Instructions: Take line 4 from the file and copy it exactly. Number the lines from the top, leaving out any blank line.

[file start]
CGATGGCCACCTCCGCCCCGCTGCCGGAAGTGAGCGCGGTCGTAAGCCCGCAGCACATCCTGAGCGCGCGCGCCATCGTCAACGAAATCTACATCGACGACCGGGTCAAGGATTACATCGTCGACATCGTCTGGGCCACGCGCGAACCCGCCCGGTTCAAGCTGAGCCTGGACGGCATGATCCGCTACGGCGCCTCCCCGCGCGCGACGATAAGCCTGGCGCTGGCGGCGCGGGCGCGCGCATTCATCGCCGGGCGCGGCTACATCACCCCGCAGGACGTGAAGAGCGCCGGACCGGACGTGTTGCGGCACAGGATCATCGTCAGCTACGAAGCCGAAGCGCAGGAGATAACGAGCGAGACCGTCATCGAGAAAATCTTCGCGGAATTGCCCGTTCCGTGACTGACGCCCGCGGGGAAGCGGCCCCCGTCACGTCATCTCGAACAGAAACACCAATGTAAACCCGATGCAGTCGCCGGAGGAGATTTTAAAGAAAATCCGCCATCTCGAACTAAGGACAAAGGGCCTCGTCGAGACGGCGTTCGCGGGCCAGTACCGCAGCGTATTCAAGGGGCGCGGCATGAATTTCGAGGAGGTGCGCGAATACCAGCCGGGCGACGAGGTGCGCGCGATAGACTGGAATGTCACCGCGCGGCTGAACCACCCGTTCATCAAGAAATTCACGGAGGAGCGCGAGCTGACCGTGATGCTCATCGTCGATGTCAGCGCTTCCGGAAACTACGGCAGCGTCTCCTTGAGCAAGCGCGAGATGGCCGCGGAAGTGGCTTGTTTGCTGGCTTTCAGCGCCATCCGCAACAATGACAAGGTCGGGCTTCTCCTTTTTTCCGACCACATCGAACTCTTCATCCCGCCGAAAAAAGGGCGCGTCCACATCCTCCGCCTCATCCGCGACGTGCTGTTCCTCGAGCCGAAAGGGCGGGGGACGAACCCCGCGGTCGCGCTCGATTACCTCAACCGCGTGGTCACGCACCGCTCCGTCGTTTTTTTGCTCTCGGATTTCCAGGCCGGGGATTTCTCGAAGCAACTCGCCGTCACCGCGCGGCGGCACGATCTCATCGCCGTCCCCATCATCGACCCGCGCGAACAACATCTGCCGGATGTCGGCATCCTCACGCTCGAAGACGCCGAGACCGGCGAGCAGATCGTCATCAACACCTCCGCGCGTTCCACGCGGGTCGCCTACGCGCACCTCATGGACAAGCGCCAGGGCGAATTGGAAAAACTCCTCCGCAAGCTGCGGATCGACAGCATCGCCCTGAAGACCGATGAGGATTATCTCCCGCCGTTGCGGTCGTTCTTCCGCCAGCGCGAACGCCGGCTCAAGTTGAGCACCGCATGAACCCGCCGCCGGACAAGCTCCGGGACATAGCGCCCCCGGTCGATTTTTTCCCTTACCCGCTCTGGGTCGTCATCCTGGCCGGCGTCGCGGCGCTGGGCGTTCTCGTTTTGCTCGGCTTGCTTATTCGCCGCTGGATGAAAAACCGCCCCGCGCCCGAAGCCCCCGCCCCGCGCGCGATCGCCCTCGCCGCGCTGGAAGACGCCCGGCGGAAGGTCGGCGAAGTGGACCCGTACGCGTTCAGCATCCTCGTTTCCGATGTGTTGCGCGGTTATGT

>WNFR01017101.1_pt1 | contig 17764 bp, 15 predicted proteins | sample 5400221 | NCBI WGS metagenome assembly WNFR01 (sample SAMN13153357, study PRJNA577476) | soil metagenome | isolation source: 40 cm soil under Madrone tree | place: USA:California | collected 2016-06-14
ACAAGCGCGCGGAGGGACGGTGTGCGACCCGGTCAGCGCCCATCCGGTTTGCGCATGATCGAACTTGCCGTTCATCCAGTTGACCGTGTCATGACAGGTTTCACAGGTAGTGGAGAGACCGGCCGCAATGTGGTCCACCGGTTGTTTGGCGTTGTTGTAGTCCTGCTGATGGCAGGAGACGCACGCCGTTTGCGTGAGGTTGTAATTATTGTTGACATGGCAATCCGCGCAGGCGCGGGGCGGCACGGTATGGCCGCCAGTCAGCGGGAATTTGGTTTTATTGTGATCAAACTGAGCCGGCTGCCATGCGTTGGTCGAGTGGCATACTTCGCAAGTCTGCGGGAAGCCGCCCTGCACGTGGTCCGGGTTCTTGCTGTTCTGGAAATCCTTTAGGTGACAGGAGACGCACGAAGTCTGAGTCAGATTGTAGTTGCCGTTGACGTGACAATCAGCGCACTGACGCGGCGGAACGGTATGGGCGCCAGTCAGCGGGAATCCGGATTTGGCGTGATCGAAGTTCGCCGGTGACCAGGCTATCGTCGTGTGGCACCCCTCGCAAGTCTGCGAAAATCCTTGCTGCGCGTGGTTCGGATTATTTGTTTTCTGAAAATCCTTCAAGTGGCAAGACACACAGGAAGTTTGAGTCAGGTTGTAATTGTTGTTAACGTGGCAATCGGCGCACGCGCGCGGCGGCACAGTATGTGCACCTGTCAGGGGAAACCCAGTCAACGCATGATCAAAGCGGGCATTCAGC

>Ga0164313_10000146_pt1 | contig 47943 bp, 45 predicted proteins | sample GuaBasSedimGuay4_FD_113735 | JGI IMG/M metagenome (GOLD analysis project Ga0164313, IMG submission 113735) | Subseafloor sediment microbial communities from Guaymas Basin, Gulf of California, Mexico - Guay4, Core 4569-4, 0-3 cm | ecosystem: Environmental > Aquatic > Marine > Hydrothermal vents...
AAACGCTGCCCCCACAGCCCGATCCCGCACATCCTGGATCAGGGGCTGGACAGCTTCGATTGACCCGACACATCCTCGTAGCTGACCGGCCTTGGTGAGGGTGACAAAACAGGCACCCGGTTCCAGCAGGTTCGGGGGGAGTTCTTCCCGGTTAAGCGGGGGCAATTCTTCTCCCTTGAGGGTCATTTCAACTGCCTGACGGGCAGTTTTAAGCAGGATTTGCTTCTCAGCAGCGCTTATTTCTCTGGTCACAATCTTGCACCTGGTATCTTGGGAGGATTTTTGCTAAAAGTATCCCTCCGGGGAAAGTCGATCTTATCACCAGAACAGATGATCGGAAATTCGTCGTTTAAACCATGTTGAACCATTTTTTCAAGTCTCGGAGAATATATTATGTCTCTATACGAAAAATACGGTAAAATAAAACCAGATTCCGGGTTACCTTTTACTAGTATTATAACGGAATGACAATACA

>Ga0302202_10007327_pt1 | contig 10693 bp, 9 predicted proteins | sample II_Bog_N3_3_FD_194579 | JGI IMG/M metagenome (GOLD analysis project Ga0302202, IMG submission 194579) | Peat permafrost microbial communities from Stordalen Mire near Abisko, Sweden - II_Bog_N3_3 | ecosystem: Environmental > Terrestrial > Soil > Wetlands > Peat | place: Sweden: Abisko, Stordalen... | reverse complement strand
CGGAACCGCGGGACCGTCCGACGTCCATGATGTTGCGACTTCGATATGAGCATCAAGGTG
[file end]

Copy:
>Ga0164313_10000146_pt1 | contig 47943 bp, 45 predicted proteins | sample GuaBasSedimGuay4_FD_113735 | JGI IMG/M metagenome (GOLD analysis project Ga0164313, IMG submission 113735) | Subseafloor sediment microbial communities from Guaymas Basin, Gulf of California, Mexico - Guay4, Core 4569-4, 0-3 cm | ecosystem: Environmental > Aquatic > Marine > Hydrothermal vents...